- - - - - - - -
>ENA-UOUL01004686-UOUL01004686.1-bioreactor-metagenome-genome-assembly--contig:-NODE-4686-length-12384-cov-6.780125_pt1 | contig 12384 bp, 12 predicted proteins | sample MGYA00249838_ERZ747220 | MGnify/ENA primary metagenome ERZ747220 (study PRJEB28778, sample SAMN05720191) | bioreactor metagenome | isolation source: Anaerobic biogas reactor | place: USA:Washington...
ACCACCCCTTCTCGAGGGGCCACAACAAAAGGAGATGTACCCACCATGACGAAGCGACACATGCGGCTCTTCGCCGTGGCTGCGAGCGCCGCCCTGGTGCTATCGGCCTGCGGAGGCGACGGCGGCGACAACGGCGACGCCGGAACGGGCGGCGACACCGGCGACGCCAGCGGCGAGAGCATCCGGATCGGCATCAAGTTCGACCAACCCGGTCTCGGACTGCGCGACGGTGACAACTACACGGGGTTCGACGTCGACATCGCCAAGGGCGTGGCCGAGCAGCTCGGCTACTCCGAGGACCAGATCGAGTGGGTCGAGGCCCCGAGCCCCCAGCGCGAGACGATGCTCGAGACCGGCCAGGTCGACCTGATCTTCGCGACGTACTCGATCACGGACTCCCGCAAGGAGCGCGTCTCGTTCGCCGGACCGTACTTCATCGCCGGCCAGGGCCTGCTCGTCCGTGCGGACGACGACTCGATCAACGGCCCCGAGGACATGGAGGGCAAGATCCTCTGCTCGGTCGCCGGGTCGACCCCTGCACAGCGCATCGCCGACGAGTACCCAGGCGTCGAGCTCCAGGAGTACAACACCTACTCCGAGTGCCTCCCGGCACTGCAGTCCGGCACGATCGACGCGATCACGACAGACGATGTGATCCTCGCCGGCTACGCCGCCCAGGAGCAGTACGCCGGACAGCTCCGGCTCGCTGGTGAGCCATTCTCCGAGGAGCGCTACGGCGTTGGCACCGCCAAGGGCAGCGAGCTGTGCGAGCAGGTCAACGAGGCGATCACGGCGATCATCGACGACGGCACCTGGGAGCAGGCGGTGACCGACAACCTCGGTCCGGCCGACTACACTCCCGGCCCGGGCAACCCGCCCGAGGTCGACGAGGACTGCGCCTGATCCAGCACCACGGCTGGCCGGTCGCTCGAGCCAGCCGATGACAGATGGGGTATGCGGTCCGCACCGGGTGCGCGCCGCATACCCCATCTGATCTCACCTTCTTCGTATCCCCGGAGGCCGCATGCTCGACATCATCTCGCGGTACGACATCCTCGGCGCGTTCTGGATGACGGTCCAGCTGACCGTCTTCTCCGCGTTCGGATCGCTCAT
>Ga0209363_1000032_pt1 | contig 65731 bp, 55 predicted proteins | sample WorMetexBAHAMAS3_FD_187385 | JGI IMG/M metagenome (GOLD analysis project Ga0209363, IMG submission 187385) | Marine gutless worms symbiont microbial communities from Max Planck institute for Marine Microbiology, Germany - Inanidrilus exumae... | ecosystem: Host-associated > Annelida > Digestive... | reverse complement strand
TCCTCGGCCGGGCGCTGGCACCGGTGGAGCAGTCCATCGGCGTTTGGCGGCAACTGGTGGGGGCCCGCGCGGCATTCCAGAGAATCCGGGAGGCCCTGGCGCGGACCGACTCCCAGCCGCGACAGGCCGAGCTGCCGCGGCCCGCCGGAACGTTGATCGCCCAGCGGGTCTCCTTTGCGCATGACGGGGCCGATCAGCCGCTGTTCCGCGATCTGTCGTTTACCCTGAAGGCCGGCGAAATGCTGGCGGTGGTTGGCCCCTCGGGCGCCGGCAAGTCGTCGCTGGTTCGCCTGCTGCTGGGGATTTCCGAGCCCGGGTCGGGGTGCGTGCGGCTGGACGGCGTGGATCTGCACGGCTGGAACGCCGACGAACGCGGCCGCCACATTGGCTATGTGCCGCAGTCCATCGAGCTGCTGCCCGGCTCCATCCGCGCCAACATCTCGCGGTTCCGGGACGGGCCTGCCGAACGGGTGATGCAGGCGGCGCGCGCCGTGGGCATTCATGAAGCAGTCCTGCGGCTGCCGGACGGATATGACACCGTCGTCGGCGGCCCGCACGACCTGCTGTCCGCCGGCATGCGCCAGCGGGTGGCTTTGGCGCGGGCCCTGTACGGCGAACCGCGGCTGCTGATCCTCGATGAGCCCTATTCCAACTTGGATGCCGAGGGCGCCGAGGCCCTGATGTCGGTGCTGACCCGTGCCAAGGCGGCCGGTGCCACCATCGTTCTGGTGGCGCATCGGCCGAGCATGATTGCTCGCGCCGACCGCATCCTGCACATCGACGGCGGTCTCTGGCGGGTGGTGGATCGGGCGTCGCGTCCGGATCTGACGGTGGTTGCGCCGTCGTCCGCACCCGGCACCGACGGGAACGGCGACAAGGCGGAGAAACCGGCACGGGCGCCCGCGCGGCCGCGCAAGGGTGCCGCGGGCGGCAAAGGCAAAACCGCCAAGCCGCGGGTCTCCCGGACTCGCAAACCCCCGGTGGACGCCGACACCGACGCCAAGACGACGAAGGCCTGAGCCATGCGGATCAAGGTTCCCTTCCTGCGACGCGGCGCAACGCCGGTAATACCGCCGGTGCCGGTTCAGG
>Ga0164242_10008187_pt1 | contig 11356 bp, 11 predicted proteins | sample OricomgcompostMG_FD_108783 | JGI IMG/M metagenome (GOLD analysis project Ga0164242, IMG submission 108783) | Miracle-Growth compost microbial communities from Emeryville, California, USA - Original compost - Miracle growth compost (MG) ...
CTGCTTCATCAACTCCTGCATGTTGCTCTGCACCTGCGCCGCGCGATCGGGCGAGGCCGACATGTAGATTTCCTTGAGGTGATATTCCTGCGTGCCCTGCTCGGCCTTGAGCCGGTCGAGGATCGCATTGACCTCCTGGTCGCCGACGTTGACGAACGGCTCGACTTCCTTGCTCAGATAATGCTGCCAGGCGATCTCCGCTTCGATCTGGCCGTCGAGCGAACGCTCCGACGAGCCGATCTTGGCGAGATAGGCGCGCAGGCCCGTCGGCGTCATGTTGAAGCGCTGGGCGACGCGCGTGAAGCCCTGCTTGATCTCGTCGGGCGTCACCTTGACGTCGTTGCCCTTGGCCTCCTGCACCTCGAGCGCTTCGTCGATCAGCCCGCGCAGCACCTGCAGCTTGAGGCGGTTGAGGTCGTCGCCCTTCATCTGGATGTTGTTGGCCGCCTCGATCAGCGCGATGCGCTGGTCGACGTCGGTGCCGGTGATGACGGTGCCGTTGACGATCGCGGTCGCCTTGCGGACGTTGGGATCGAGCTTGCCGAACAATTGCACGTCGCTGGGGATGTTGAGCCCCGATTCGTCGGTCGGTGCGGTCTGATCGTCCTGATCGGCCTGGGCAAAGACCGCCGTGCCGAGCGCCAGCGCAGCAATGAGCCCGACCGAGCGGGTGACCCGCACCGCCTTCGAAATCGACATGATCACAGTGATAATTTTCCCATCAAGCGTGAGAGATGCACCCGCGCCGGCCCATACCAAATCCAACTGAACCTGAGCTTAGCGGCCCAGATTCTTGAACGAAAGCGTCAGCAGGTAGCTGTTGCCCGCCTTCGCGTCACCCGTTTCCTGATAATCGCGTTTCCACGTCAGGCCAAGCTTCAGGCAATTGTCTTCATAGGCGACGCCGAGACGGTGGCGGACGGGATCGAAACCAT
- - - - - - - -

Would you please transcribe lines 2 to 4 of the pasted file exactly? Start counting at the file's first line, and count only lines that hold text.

ACCACCCCTTCTCGAGGGGCCACAACAAAAGGAGATGTACCCACCATGACGAAGCGACACATGCGGCTCTTCGCCGTGGCTGCGAGCGCCGCCCTGGTGCTATCGGCCTGCGGAGGCGACGGCGGCGACAACGGCGACGCCGGAACGGGCGGCGACACCGGCGACGCCAGCGGCGAGAGCATCCGGATCGGCATCAAGTTCGACCAACCCGGTCTCGGACTGCGCGACGGTGACAACTACACGGGGTTCGACGTCGACATCGCCAAGGGCGTGGCCGAGCAGCTCGGCTACTCCGAGGACCAGATCGAGTGGGTCGAGGCCCCGAGCCCCCAGCGCGAGACGATGCTCGAGACCGGCCAGGTCGACCTGATCTTCGCGACGTACTCGATCACGGACTCCCGCAAGGAGCGCGTCTCGTTCGCCGGACCGTACTTCATCGCCGGCCAGGGCCTGCTCGTCCGTGCGGACGACGACTCGATCAACGGCCCCGAGGACATGGAGGGCAAGATCCTCTGCTCGGTCGCCGGGTCGACCCCTGCACAGCGCATCGCCGACGAGTACCCAGGCGTCGAGCTCCAGGAGTACAACACCTACTCCGAGTGCCTCCCGGCACTGCAGTCCGGCACGATCGACGCGATCACGACAGACGATGTGATCCTCGCCGGCTACGCCGCCCAGGAGCAGTACGCCGGACAGCTCCGGCTCGCTGGTGAGCCATTCTCCGAGGAGCGCTACGGCGTTGGCACCGCCAAGGGCAGCGAGCTGTGCGAGCAGGTCAACGAGGCGATCACGGCGATCATCGACGACGGCACCTGGGAGCAGGCGGTGACCGACAACCTCGGTCCGGCCGACTACACTCCCGGCCCGGGCAACCCGCCCGAGGTCGACGAGGACTGCGCCTGATCCAGCACCACGGCTGGCCGGTCGCTCGAGCCAGCCGATGACAGATGGGGTATGCGGTCCGCACCGGGTGCGCGCCGCATACCCCATCTGATCTCACCTTCTTCGTATCCCCGGAGGCCGCATGCTCGACATCATCTCGCGGTACGACATCCTCGGCGCGTTCTGGATGACGGTCCAGCTGACCGTCTTCTCCGCGTTCGGATCGCTCAT
>Ga0209363_1000032_pt1 | contig 65731 bp, 55 predicted proteins | sample WorMetexBAHAMAS3_FD_187385 | JGI IMG/M metagenome (GOLD analysis project Ga0209363, IMG submission 187385) | Marine gutless worms symbiont microbial communities from Max Planck institute for Marine Microbiology, Germany - Inanidrilus exumae... | ecosystem: Host-associated > Annelida > Digestive... | reverse complement strand
TCCTCGGCCGGGCGCTGGCACCGGTGGAGCAGTCCATCGGCGTTTGGCGGCAACTGGTGGGGGCCCGCGCGGCATTCCAGAGAATCCGGGAGGCCCTGGCGCGGACCGACTCCCAGCCGCGACAGGCCGAGCTGCCGCGGCCCGCCGGAACGTTGATCGCCCAGCGGGTCTCCTTTGCGCATGACGGGGCCGATCAGCCGCTGTTCCGCGATCTGTCGTTTACCCTGAAGGCCGGCGAAATGCTGGCGGTGGTTGGCCCCTCGGGCGCCGGCAAGTCGTCGCTGGTTCGCCTGCTGCTGGGGATTTCCGAGCCCGGGTCGGGGTGCGTGCGGCTGGACGGCGTGGATCTGCACGGCTGGAACGCCGACGAACGCGGCCGCCACATTGGCTATGTGCCGCAGTCCATCGAGCTGCTGCCCGGCTCCATCCGCGCCAACATCTCGCGGTTCCGGGACGGGCCTGCCGAACGGGTGATGCAGGCGGCGCGCGCCGTGGGCATTCATGAAGCAGTCCTGCGGCTGCCGGACGGATATGACACCGTCGTCGGCGGCCCGCACGACCTGCTGTCCGCCGGCATGCGCCAGCGGGTGGCTTTGGCGCGGGCCCTGTACGGCGAACCGCGGCTGCTGATCCTCGATGAGCCCTATTCCAACTTGGATGCCGAGGGCGCCGAGGCCCTGATGTCGGTGCTGACCCGTGCCAAGGCGGCCGGTGCCACCATCGTTCTGGTGGCGCATCGGCCGAGCATGATTGCTCGCGCCGACCGCATCCTGCACATCGACGGCGGTCTCTGGCGGGTGGTGGATCGGGCGTCGCGTCCGGATCTGACGGTGGTTGCGCCGTCGTCCGCACCCGGCACCGACGGGAACGGCGACAAGGCGGAGAAACCGGCACGGGCGCCCGCGCGGCCGCGCAAGGGTGCCGCGGGCGGCAAAGGCAAAACCGCCAAGCCGCGGGTCTCCCGGACTCGCAAACCCCCGGTGGACGCCGACACCGACGCCAAGACGACGAAGGCCTGAGCCATGCGGATCAAGGTTCCCTTCCTGCGACGCGGCGCAACGCCGGTAATACCGCCGGTGCCGGTTCAGG